Mobility can be invaluable, but Spring attack is pretty steep that not even people who could use it might get it.

you know whats funny?

I think its fair that dodge is required for mobility.

and I think its fair that mobility is required for spring attack.

but I think its too much that you need Dodge and mobility for spring attack.

Sczarni

Combat Expertise is my least favorite feat tax. Does anyone ever want to sacrifice their BAB for AC? I've never seen anyone actually do this. The only reason anyone I've ever known has taken Combat Expertise is to get another feat.

Endurance is pretty bad too. Though at least it has the... excuse?... of being a feat tax not just for Diehard, but for a few prestige classes as well. Also Rangers get it for free, which is kind of a nice way to make it easier for Rangers to get the PrC without having to write "Ranger" on it.

Andoran

Pathfinder Battles Case Subscriber; Pathfinder Roleplaying Game Subscriber

Both my monk and ninja have used Combat Expertise to great effect when they did not need the to-hit but needed the AC.


Paizo Superscriber; Pathfinder Battles Case Subscriber; Pathfinder Deluxe Comics Subscriber

I would have thought (clueless as I generally am in such matters) that the existence of feat taxes disadvantages nonfighters rather than fighters. The designers aren't really making fighters "chew through feats" as they are given a whole bunch of extra feats to pay for some of those with prerequisites. It just means there are some super-expensive feats that fighters will be more likely to have than other classes - this way, at least you get something semirelated when you put the effort in to learn a more valuable feat (point blank and rapid shot combine to represent a skilled archer) rather than having some of the better feats cost twice as much (or whatever alternate system you'd put in place).

It seems like a question as to how full the glass is to me.

Shadow Lodge

The glass is always full, the question is, full of what?


Paizo Superscriber; Pathfinder Battles Case Subscriber; Pathfinder Deluxe Comics Subscriber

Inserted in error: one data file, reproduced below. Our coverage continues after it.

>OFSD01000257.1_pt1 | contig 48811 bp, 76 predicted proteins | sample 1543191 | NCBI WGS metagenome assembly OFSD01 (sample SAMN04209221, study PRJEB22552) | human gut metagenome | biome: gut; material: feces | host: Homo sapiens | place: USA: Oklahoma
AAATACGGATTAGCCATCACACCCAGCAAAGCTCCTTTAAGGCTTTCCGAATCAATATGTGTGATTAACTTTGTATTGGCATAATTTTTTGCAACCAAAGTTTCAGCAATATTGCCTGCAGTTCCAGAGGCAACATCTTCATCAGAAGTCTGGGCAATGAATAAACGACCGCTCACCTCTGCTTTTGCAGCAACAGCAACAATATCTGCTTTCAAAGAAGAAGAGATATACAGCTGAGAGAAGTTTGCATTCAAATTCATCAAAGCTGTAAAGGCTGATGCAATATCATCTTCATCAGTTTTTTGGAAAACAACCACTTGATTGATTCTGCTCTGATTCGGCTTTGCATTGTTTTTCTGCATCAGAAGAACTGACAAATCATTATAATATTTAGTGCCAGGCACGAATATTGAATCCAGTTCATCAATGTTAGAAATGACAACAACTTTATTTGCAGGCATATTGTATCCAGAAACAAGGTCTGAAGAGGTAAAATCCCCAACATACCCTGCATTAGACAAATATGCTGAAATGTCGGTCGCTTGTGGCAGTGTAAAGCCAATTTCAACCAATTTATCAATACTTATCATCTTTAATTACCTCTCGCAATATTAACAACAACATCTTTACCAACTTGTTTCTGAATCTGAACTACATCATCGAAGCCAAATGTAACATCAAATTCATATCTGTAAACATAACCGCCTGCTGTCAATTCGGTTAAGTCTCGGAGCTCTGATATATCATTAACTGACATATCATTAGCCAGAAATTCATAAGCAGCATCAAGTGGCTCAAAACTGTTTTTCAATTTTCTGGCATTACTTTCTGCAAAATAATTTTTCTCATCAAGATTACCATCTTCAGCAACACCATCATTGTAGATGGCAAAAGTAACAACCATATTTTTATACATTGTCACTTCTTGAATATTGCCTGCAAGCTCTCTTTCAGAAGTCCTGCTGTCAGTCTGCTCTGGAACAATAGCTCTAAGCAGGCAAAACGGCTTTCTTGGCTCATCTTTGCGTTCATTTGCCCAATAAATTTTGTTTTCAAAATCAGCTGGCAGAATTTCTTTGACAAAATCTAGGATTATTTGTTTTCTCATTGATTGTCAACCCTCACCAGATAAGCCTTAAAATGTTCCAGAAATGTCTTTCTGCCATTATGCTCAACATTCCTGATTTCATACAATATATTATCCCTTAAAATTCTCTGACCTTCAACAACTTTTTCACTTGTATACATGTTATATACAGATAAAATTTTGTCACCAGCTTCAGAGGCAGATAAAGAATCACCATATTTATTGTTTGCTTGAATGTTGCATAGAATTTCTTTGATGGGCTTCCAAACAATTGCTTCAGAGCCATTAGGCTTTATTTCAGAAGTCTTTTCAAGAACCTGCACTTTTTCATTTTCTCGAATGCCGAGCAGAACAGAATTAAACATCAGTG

Opportunity.


Feat prerequistes are something that most people don't really have an issue with. They only breed resentment, I feel, in two cases:

1) Where the prerequisite feat is terrible. Combat Expertise as the gateway to the maneuver feats is the poster child for this, but Endurance -> Diehard is another good example. Combat Expertise isn't a worthless feat, but it's a very poor option for most characters most of the time. Very few characters are excited to get Combat Expertise.

2) Where the prerequisite feat, even if actually decent, gates a feat needed to make a character concept work at normal capacity. Point-Blank Shot actually gives an okay bonus for a feat - but it's not one you want to take before you take Precise Shot, which is needed to make ranged combat not feel lame. Combat Expertise pokes its head in here as well - a character that wants to focus on a combat maneuver that requires it has their concept gated by a dead feat. That's obnoxious. You already pushed Int to 13 for the privilege of turning on your character concept. Now you're stuck taking a chumpy feat on top of it.


Ya know, I always figured Precise Shot makes a better prereq for Point-Blank Shot than the other way around. After all, Point-Blank represents precision greater than Precise does...


Neo2151 wrote:
Ya know, I always figured Precise Shot makes a better prereq for Point-Blank Shot than the other way around. After all, Point-Blank represents precision greater than Precise does...

Yes, I think the same. It's incredibly hard to play a ranged character at low levels without Precise Shot, when your to-hit is also pretty terrible, your friends are always in melee with the baddies, and you take the -4 penalty.

Our DM just ruled that my two-scimitar dervish/tempest/fighter/rogue can take Web of Steel (yay), so now I have to take the bitter pill of Combat Expertise. Must be a strong contender for the most useless feat. Particularly with WoS, which gives a high AC, it makes no sense to want to reduce attack for armor. On the other hand, my DM realises that and I think he was ok with WoS because it's effectively a two-slot feat.


Steve Geddes wrote:

I would have thought (clueless as I generally am in such matters) that the existence of feat taxes disadvantages nonfighters rather than fighters. The designers aren't really making fighters "chew through feats" as they are given a whole bunch of extra feats to pay for some of those with prerequisites. It just means there are some super-expensive feats that fighters will be more likely to have than other classes - this way, at least you get something semirelated when you put the effort in to learn a more valuable feat (point blank and rapid shot combine to represent a skilled archer) rather than having some of the better feats cost twice as much (or whatever alternate system you'd put in place).

It seems like a question as to how full the glass is to me.

That is the idea, in effect you are creating skill tree style barriers to make it harder to get better feats, and making it an advantage for a fighter who has multiple extra feats to reach those "wanted" feats.

The flavor of how they get there really doesn't matter if mechanically you are trying to not allow X level to have access to X feat. It is as simple as that.

Obviously it could be done in a different way with have level/class requirements instead of having a feat tree.